Alaskans invited to tell Congress what climate change means for them

Alaskans invited to tell Congress what climate change means for them

Two children fish on the shore of Baird Inlet on July 20, 2020 in Mertarvik, Alaska. Residents of Newtok are slowly moving to Mertarvik as coastal erosion makes Newtok unsafe. (Photo by Katie Basile/KYUK)

Across Southeast Alaska, increased rainfall, variable snowfall, warming water, and ocean acidification are profoundly changing the environment.

In the Alaska chapter of the upcoming National Climate Assessment, a team of scientists, educators, and community leaders from across the state ask what these changes mean for people. Through January 27, they are inviting Alaskans to help answer this question by submitting feedback on a draft of the assessment.

Alyssa Quintyne, a community organizer at the Alaska Center and one of the co-authors on the Alaska chapter, said it’s one way to draw attention to the everyday impacts of climate change.

“It’s an opportunity for us ordinary people to essentially tell the story of what’s happening in our own state, other states and Congress. So it’s a pretty big deal,” she said.

The National Climate Assessment is a Congressional commissioned research report organized by the US Global Change Research Program. It doesn’t mandate specific actions, but Quintyne says it will help people working on climate solutions.

“Legislators looking at this review and thinking, ‘Oh, wow, I didn’t know this was happening in my seat. What are actions I could possibly take?’ Researchers who say, “Oh, hey, there’s a gap in something we’re not studying.” So we can develop some real solutions and services,” she said.

Henry Huntington, an Ocean Conservancy researcher and lead author of the report, said this version of the assessment is more human-centric than ever.

“Our mission, our mission, has changed a bit to focus more on the community side. And what does that mean for people? Instead of delving into the details of the biophysical system, what does that mean for the people of Alaska,” he said.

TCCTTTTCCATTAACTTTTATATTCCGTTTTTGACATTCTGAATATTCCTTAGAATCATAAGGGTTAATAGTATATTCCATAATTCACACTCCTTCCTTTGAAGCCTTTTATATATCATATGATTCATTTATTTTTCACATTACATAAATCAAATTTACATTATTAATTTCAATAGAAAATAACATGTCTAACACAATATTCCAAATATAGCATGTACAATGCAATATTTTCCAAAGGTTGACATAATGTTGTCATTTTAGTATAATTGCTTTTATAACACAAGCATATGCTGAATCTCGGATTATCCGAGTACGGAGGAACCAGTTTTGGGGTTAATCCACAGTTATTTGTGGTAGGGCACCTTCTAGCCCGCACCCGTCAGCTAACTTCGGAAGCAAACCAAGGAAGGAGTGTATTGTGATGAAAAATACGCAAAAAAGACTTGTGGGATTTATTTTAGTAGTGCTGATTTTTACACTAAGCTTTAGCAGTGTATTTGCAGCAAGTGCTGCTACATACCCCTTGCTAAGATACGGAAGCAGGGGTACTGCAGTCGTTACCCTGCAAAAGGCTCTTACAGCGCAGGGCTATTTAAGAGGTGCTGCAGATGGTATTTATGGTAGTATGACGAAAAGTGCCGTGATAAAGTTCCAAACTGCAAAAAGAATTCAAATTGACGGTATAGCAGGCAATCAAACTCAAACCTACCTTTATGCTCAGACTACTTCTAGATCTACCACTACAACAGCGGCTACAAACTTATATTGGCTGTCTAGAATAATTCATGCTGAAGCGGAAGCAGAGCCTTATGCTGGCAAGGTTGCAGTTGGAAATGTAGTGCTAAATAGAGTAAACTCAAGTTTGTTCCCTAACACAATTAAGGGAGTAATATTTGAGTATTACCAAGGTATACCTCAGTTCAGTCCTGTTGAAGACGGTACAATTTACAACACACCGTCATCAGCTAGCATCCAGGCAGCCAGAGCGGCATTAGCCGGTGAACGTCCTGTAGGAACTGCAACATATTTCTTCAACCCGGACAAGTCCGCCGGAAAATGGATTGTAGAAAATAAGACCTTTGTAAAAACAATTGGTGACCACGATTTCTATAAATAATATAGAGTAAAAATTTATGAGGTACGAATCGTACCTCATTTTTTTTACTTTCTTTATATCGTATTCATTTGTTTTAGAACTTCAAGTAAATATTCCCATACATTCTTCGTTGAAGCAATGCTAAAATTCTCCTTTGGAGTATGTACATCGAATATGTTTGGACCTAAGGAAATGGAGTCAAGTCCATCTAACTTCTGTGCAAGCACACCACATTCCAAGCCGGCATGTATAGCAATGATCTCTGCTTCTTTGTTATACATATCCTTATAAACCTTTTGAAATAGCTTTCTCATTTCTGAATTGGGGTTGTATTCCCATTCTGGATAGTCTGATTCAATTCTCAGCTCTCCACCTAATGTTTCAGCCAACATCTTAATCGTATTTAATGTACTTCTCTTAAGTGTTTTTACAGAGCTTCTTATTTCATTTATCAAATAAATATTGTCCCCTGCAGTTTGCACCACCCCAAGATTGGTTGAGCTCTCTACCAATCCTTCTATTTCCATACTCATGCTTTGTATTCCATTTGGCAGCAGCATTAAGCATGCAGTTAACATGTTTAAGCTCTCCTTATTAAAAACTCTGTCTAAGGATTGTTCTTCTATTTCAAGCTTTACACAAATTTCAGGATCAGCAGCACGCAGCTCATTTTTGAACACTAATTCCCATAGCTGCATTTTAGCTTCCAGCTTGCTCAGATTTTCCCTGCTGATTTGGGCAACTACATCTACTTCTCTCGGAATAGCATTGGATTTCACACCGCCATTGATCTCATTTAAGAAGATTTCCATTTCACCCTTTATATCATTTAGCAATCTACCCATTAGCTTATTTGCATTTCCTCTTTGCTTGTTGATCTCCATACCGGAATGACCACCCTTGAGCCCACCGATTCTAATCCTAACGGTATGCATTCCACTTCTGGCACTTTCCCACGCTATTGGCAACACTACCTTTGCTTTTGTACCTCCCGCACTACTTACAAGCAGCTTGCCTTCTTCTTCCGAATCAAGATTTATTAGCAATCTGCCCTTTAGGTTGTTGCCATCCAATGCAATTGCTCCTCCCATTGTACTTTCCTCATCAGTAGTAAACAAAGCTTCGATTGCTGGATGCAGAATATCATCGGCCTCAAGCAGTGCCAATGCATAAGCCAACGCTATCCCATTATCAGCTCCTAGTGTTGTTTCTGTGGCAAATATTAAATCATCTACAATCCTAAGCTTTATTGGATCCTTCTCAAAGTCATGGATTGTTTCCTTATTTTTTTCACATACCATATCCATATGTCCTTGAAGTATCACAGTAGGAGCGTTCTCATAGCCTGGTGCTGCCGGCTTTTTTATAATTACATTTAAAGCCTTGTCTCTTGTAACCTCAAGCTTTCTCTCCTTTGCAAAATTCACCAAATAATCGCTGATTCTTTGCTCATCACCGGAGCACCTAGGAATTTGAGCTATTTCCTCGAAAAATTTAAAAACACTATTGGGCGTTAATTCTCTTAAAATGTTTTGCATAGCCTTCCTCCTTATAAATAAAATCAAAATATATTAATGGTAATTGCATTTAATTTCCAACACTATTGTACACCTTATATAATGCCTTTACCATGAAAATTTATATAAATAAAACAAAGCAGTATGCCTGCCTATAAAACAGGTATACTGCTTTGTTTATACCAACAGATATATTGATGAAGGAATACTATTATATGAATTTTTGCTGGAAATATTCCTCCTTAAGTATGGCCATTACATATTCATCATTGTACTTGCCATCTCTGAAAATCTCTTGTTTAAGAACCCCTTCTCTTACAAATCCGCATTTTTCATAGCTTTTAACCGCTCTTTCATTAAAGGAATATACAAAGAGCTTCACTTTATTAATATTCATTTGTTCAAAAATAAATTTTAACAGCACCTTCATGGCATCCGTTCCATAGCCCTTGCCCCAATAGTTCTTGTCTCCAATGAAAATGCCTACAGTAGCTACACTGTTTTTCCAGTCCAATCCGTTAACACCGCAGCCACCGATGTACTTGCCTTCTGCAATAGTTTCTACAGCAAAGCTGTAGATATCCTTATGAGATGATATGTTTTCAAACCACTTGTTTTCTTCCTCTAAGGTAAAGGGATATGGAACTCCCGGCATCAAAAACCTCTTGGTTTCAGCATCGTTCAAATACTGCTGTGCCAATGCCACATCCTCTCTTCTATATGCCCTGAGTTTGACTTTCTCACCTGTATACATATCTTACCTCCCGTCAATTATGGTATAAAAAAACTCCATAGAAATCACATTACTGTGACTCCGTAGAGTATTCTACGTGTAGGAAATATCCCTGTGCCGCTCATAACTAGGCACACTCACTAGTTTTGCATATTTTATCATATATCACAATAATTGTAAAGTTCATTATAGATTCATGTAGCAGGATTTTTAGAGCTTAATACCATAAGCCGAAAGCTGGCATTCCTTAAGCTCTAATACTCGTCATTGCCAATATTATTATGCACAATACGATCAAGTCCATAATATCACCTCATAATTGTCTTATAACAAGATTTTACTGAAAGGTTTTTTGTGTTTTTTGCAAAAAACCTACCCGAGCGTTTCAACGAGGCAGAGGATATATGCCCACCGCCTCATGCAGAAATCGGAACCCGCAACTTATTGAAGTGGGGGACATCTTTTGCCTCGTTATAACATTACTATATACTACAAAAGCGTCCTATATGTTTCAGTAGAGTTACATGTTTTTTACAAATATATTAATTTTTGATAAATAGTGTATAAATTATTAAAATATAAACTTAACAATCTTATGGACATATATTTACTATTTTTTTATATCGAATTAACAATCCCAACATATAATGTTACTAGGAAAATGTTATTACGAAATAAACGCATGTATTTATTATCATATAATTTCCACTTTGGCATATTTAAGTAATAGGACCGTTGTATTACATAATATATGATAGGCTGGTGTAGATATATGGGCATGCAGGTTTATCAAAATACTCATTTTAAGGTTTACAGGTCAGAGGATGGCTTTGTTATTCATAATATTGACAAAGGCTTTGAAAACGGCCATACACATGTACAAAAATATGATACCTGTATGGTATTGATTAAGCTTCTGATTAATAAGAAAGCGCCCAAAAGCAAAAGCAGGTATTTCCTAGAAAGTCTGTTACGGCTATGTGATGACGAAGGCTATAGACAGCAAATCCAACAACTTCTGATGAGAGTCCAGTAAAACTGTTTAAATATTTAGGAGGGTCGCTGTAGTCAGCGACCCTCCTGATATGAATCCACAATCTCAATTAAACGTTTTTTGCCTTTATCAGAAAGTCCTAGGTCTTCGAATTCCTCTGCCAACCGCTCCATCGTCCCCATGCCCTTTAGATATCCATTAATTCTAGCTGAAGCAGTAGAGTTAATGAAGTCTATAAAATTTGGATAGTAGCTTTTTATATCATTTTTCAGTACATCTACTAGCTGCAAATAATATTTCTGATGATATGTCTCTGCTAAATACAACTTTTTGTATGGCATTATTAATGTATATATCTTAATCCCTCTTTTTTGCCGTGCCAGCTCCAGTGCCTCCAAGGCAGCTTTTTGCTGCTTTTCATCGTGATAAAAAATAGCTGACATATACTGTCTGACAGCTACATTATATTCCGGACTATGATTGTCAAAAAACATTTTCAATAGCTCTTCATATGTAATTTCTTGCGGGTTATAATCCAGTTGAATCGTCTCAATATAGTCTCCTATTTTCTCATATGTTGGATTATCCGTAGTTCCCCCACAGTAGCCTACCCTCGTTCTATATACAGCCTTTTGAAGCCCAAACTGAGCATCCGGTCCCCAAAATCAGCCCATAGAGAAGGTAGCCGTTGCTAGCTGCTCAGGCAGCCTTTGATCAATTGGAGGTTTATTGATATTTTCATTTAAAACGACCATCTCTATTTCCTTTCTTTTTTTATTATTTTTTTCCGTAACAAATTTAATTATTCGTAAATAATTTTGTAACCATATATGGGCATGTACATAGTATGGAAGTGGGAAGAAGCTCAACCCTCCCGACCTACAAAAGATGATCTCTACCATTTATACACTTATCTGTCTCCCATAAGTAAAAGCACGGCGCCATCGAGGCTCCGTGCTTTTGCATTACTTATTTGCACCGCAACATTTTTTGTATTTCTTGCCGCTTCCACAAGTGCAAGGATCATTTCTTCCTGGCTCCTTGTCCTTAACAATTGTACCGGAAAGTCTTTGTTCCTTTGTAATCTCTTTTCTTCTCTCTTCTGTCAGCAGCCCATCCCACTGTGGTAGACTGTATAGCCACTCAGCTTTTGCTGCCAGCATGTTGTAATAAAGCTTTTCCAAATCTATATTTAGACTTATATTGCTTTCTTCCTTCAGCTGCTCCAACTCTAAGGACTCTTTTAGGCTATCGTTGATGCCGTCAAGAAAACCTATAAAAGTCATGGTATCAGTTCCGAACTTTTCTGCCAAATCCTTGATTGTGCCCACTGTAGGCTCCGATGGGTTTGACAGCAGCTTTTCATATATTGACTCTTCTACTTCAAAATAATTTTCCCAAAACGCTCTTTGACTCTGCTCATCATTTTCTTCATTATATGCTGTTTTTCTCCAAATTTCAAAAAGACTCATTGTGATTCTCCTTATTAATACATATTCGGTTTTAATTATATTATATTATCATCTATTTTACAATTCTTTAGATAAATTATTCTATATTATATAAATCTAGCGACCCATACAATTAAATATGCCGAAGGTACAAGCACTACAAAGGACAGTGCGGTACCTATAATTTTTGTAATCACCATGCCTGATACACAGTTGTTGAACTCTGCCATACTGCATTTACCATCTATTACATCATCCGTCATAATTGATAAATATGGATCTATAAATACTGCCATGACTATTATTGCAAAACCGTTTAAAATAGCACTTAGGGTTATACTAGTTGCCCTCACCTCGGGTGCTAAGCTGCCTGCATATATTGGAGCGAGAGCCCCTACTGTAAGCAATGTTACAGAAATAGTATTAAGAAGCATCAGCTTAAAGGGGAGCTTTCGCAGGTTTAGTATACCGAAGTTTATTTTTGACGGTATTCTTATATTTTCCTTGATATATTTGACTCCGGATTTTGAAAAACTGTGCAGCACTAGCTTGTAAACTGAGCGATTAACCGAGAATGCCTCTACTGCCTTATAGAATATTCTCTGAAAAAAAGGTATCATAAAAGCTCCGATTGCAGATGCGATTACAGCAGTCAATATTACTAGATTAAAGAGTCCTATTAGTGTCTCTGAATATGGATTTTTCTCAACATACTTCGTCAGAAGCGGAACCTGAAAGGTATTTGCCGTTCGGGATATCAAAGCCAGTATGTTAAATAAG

The draft will undergo a peer-review process that will see researchers help refine and add to the climate assessment, but Huntington hopes this time around a more diverse group of Alaskans will submit their feedback.

“What public comment can do that academic scrutiny cannot do is tell us, are we making sense? Are we targeting a wider audience?” he said. “We want this to be a report that has some relevance and speaks to people it affects through their livelihood, recreation and interests.”

According to Huntington, the draft chapter goes beyond the natural environment and includes discussions about COVID-19, housing discrimination, health care, crisis response and even internet access.

He says it’s important to highlight these emerging issues because climate change doesn’t happen in isolation. He hopes the assessment will show how the changing environment could exacerbate existing social vulnerabilities and inequalities.

“It’s this idea that climate change is happening in a broader social context that’s already there. And it will add even more stress to what we are already experiencing,” he said.

Quintyne hopes the comments submitted this month will help make climate assessment the most useful resource it can be.

“We do it for education, we do it for awareness, but we also do it for empowerment,” she said. “It’s how people can make the best informed decisions going forward, whether they’re someone like me, whether they’re the President, whether they’re a fisherman in the Yukon.”

Alaskans who wish to review the draft of submitted comments can do so online. Comments are due by January 27 at 8 p.m

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